Standard & Poor’s (S&P) has published new criteria aiming to cover the risk associated with pension plans involved in direct debt transactions.
In a move it described as a first for the industry, the agency unveiled a methodology to assess the likelihood that certain types of institutional investors – defined benefits (DB), single-sponsor pension funds – will fulfil their funding commitments to project finance construction.
The initiative is meant to account for the growing appetite of pension plans for direct participation in debt transactions, which has manifested particularly strongly in the realm of infrastructure and project finance.
S&P says the capabilities of some funds to provide “more flexible and effective lending solutions” are rapidly improving, with a rising number of institutions now able to provide debt facilities to projects with structures incorporating quarterly – and sometimes even monthly – advances during the construction phase.
This stands in contrast, the agency says, with traditional funding approaches involving the issuance of a bond, the investment of the proceeds in a secure investment contract and gradual use of the proceeds as construction progresses. This often results in a “negative carry” for the borrowers, as the yield they earn on the cash invested is often lower than the borrowing rates they pay on bonds.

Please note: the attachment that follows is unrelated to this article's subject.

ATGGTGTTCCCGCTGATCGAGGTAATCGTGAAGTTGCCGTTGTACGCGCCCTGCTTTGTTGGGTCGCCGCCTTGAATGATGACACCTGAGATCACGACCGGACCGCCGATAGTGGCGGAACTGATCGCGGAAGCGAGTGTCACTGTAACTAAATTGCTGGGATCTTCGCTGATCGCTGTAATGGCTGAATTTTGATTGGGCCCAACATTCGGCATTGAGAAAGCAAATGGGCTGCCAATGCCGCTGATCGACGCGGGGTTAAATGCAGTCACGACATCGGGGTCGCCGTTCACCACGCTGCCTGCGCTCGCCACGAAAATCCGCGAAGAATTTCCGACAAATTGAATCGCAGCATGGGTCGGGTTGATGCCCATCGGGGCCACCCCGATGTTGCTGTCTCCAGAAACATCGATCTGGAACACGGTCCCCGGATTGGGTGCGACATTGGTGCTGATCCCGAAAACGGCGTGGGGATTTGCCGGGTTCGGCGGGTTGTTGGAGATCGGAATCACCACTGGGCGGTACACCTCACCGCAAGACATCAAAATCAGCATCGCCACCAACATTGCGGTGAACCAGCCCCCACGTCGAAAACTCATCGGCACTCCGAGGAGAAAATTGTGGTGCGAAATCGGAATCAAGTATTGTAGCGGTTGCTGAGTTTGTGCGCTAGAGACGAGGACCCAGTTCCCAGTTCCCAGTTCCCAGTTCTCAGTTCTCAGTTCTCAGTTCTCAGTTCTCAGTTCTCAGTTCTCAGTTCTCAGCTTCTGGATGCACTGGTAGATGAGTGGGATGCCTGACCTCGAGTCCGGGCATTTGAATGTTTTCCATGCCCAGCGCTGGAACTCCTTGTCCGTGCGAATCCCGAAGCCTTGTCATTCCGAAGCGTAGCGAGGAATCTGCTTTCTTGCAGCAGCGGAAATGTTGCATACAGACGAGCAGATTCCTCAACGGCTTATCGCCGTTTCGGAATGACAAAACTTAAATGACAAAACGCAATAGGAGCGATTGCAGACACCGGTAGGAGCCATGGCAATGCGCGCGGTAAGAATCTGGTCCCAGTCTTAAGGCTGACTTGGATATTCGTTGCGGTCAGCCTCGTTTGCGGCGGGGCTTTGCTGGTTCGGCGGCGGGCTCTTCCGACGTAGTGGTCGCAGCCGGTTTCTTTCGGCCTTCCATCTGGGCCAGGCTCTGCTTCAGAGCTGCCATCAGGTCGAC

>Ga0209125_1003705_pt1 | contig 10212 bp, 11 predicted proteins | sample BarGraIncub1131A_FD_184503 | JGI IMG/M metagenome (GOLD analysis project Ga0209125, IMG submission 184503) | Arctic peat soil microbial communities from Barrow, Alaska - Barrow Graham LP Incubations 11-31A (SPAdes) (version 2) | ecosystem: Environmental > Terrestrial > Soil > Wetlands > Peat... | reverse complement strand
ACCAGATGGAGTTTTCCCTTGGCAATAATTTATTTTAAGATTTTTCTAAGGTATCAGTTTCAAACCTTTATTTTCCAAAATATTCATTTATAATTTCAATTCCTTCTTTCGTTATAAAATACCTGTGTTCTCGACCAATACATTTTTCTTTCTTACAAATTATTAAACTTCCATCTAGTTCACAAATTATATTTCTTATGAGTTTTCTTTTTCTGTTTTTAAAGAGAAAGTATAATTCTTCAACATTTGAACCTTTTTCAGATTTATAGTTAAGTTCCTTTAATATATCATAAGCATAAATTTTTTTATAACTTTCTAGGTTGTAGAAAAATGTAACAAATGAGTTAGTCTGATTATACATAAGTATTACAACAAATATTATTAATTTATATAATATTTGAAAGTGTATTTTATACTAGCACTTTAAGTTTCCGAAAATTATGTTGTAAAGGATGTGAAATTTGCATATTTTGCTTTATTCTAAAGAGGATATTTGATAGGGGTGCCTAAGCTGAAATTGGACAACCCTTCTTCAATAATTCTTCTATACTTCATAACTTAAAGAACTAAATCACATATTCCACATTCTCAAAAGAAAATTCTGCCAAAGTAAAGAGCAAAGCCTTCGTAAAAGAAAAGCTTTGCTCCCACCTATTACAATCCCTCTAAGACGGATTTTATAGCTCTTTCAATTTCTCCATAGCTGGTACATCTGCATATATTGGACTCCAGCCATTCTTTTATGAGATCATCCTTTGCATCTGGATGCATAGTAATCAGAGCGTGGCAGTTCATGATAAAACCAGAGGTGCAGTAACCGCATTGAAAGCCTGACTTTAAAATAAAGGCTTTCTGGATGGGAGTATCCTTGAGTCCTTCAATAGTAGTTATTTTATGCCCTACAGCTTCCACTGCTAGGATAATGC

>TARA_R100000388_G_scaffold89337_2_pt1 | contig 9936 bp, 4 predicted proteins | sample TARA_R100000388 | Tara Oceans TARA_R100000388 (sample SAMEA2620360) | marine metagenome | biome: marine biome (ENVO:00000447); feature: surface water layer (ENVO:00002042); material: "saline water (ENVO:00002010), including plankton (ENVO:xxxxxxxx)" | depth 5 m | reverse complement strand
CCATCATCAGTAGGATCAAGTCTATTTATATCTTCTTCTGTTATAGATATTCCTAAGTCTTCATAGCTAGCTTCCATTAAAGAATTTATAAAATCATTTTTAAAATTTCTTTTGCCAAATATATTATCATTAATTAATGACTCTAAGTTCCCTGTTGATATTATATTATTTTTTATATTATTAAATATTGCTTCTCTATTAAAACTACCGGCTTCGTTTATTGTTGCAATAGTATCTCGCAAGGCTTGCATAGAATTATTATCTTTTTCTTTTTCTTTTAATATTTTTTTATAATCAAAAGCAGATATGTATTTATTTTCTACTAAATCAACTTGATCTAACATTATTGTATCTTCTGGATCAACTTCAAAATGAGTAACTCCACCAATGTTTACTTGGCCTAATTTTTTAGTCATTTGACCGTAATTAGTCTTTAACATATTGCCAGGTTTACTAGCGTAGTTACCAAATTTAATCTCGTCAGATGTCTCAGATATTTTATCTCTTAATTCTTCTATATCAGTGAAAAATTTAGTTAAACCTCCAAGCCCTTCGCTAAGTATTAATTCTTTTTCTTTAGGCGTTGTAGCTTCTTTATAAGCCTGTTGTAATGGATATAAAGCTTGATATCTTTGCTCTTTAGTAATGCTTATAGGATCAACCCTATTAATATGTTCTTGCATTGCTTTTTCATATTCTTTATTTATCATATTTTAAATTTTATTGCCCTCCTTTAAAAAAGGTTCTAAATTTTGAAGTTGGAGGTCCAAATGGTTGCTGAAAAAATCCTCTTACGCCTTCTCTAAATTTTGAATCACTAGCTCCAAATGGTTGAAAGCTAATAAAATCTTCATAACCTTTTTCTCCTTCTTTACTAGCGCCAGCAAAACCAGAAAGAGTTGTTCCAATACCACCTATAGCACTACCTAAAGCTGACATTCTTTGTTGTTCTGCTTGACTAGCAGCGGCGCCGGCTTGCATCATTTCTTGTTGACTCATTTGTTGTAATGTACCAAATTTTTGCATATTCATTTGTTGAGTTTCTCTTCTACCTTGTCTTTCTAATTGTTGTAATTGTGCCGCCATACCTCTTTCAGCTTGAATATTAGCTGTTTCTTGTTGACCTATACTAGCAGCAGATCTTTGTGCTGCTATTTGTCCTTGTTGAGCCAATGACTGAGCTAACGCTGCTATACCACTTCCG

“For transaction sponsors, as well as for those procuring the project, these more flexible structures remove the negative carry and improve the economics of the project,” said Robin Burnett, a senior director at S&P’s and co-author of the new criteria.
“However, from a project perspective, this creates an exposure on the fund or funds providing the financing during the construction phase. Such funds are not typically rated, making the assessment of this risk more problematic for project parties.”
Under the new criteria, S&P’s assessment of pension plan risk will derive from the agency’s view of the creditworthiness of its parent group as well as its willingness to support the plan under all types of circumstances.
It will only assign a risk assessment to pension plans deemed “core” or “highly strategic” to their sponsors, meaning that they are deemed integral or nearly integral to their parent group's identity, strategy and reputation.